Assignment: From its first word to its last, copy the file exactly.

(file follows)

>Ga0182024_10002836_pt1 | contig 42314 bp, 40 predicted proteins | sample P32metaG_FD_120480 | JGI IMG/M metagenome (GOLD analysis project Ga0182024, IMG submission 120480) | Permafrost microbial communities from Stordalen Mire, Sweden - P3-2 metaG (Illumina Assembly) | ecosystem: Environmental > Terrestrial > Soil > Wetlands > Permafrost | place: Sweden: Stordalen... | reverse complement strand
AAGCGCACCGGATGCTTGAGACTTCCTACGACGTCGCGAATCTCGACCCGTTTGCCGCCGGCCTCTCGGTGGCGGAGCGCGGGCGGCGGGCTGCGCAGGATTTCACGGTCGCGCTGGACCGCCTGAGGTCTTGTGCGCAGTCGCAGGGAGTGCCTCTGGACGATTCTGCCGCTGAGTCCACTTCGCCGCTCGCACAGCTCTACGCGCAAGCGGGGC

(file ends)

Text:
>Ga0182024_10002836_pt1 | contig 42314 bp, 40 predicted proteins | sample P32metaG_FD_120480 | JGI IMG/M metagenome (GOLD analysis project Ga0182024, IMG submission 120480) | Permafrost microbial communities from Stordalen Mire, Sweden - P3-2 metaG (Illumina Assembly) | ecosystem: Environmental > Terrestrial > Soil > Wetlands > Permafrost | place: Sweden: Stordalen... | reverse complement strand
AAGCGCACCGGATGCTTGAGACTTCCTACGACGTCGCGAATCTCGACCCGTTTGCCGCCGGCCTCTCGGTGGCGGAGCGCGGGCGGCGGGCTGCGCAGGATTTCACGGTCGCGCTGGACCGCCTGAGGTCTTGTGCGCAGTCGCAGGGAGTGCCTCTGGACGATTCTGCCGCTGAGTCCACTTCGCCGCTCGCACAGCTCTACGCGCAAGCGGGGC